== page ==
Clean eating has been a bonafide trend for the past decade, but what does “clean eating” actually mean? While there’s no official definition for “clean” in the context of clean eating, it typically means food that’s whole or minimally processed, organic, natural, local and fresh. However, many clean-eating advocates aim to avoid all traces of added sugar, high-fructose corn syrup, preservatives and artificial colors and flavors, and other additives. Here’s what you need to know about the benefits—and potential risks—of clean eating.
Seeking safe food. There’s real benefit in eating more whole and minimally processed foods, but not in fearing ingredients that have been shown to be safe. Unfortunately, that doesn’t stop some companies from using language in their marketing like “don’t eat ingredients you can’t pronounce,” “food should be clean” and “the kind of food you would feed your family.” This not only taps into safety fears, but it implies that if food isn’t clean, it’s dirty, or that if it’s not chemical-free, it’s chemical-laden. The truth is that foods aren’t that black or white. For example, even organic agriculture uses pesticides—most are natural, but some are man made.
In fact, the U.S. food supply is one of the safest on the planet, says registered dietitian Jen Bruning, MS, RDN, LDN, a national media spokesperson for the Academy of Nutrition and Dietetics. “With so many foods available in the grocery store, it’s easy to forget is that food comes from the ground, and the ground is dirty! Keeping food safe is a tough job, and the U.S. does this very well considering the large scale of food production in this country.”
Because consumers perceive that “clean” foods are safer and higher quality, they’re often willing to pay more. Accordingly, “certified clean” labels are starting to appear on some processed foods, although there’s no standard definition behind them, so criteria may vary widely.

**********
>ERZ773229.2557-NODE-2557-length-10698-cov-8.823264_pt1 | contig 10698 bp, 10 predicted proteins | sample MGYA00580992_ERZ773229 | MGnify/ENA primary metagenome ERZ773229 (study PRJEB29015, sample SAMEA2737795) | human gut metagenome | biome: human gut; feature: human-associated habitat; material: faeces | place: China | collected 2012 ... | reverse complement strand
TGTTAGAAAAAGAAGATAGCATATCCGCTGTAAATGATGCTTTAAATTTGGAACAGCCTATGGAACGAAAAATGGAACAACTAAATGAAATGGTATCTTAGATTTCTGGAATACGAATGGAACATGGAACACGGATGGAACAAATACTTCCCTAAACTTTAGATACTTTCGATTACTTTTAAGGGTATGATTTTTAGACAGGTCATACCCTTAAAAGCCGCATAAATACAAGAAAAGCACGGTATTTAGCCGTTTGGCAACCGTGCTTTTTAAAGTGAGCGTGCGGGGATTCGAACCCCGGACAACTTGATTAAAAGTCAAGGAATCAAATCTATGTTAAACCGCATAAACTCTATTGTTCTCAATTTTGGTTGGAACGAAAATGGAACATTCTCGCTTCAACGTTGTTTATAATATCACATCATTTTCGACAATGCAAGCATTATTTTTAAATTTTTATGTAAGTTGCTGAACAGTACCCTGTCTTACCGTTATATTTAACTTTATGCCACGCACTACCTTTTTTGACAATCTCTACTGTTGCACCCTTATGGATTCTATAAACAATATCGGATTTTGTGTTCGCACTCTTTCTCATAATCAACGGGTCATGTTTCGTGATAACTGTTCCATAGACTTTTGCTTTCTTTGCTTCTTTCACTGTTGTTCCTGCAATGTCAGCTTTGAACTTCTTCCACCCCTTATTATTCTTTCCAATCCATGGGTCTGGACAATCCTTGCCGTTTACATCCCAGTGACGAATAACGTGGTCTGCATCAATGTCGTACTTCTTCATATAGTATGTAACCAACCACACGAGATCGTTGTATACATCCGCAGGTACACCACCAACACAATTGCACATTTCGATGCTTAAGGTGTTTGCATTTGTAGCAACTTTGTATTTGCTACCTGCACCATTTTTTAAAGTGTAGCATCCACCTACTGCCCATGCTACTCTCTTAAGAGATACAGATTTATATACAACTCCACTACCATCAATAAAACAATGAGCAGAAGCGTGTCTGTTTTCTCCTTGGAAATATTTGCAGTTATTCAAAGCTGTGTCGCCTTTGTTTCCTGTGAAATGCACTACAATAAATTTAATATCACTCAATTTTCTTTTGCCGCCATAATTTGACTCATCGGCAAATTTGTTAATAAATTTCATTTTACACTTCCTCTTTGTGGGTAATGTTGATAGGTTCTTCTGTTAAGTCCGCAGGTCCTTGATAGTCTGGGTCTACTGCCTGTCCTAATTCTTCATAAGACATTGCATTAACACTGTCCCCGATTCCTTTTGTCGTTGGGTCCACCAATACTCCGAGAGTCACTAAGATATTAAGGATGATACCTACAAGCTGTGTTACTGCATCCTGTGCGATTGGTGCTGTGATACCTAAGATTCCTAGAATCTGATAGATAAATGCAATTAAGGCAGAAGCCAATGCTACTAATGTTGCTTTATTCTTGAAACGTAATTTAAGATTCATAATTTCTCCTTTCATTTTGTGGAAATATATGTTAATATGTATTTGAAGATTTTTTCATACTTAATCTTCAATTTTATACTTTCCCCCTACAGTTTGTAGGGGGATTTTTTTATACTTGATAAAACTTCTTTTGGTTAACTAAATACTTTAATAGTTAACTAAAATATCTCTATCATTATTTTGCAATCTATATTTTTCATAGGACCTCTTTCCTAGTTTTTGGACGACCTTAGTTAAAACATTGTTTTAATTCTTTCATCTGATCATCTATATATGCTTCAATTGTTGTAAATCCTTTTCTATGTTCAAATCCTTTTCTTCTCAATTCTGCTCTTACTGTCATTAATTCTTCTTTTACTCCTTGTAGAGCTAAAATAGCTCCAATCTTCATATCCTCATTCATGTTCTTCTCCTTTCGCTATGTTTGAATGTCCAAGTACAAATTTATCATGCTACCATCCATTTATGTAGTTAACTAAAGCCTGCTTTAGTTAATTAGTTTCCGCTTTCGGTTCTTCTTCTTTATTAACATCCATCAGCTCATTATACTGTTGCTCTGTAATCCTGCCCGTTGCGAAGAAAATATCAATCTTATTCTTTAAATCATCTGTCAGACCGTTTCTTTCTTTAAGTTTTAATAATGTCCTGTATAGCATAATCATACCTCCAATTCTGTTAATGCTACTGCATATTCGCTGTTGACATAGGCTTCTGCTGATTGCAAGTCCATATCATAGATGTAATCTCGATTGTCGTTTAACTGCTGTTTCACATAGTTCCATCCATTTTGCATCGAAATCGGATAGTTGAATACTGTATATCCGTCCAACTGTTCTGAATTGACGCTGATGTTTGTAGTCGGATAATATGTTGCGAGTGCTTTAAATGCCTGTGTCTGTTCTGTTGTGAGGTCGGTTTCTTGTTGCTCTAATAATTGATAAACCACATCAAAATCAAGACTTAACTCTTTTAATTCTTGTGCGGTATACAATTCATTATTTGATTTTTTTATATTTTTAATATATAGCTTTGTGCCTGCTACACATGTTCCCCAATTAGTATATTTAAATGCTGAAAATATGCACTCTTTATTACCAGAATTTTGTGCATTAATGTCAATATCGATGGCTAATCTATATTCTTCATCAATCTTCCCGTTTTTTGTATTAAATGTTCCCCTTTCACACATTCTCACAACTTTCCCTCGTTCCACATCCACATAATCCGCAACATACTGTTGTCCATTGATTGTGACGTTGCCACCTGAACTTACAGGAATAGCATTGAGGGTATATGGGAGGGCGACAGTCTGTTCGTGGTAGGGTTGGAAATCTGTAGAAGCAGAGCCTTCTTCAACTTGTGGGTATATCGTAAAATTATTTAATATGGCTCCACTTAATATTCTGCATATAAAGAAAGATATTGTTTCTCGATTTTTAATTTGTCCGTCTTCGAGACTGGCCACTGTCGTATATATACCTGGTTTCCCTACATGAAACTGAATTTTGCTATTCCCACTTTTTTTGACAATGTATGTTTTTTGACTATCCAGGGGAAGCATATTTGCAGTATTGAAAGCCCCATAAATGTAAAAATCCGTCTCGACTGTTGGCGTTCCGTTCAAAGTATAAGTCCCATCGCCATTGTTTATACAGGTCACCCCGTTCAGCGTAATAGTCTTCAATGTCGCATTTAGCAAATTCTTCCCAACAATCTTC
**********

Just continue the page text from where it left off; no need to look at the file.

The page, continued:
The disease-proof myth. There is abundant evidence demonstrating the role of a nutritious, balanced diet for staying healthy and preventing chronic diseases. Clean eating can be a genuine way to eat a nutritious diet based on fruits, vegetables, beans and whole grains, with healthy fats and either plant- or animal-based protein food for balance—while reducing sugar and ultra-processed foods.
However, for some people who adopt clean eating, the desire for perfect health and the pursuit of a perfect diet takes on a greater urgency, leading to a rigid diet that bans several foods or food components, including sugar, grains—especially gluten-containing grains—soy, legumes, meat and dairy. In many cases, this is encouraged by wellness bloggers and celebrities who have no nutrition qualifications or evidence to back up some of their promises, which often include claims that their version of clean eating will change your life or cure your health issues. It can also lead to nutrient deficiencies if food choices become very limited.
“Most Americans are not getting enough fruits, veggies, fiber and whole grains as it is—avoiding some types of produce because organic wasn’t available, or was beyond your budget, means missing out on healthy foods and vital nutrients,” Bruning says. “And it’s not just physical health that can suffer—mental and emotional health can also suffer, along with financial health if you’re eating foods outside of your means because you’re under the impression they are healthier for you.”
Food as identity. In some cases, clean eating, especially in its more rigid forms, can become less of a diet than an identity, crossing the line from, “The food I eat is clean” to “I am clean.” In susceptible people, the ideal of a clean and pure diet could even lead to orthorexia, a form of disordered eating typically defined as “an unhealthy obsession with healthy eating,” or possibly to an actual eating disorder.
“When the desire to eat clean or pure foods reaches the point where an individual is restricting foods or missing out on social occasions, dropping weight quickly or finding themselves constantly thinking or worrying about food, then this desire to eat more healthfully has taken an unhealthy turn,” Bruning says.
The big picture. Clean eating, when done well, should broaden your food world, not shrink it. Focusing on eating more fruits and vegetables and cooking more from scratch will give you more of the nutrients you need for good health while reducing intake of ingredients that might concern you—you don’t even need to use the term “clean.”
“Today many of us have access to foods from all over the world so don’t follow the same diet our entire lives. We also have information about the possible benefits of different diets from many sources, thanks to the Internet, and can become attracted to the bold claims made by fad diet promoters,” says registered dietitian and cultural anthropologist Robyn Flipse, MS, MA, RDN. “Whether adopting a new diet to improve one’s health, appearance or social group, it is important to check with a nutrition expert, like a registered dietitian, to make sure you are getting what your body needs.”
—Carrie Dennett, MPH, RDN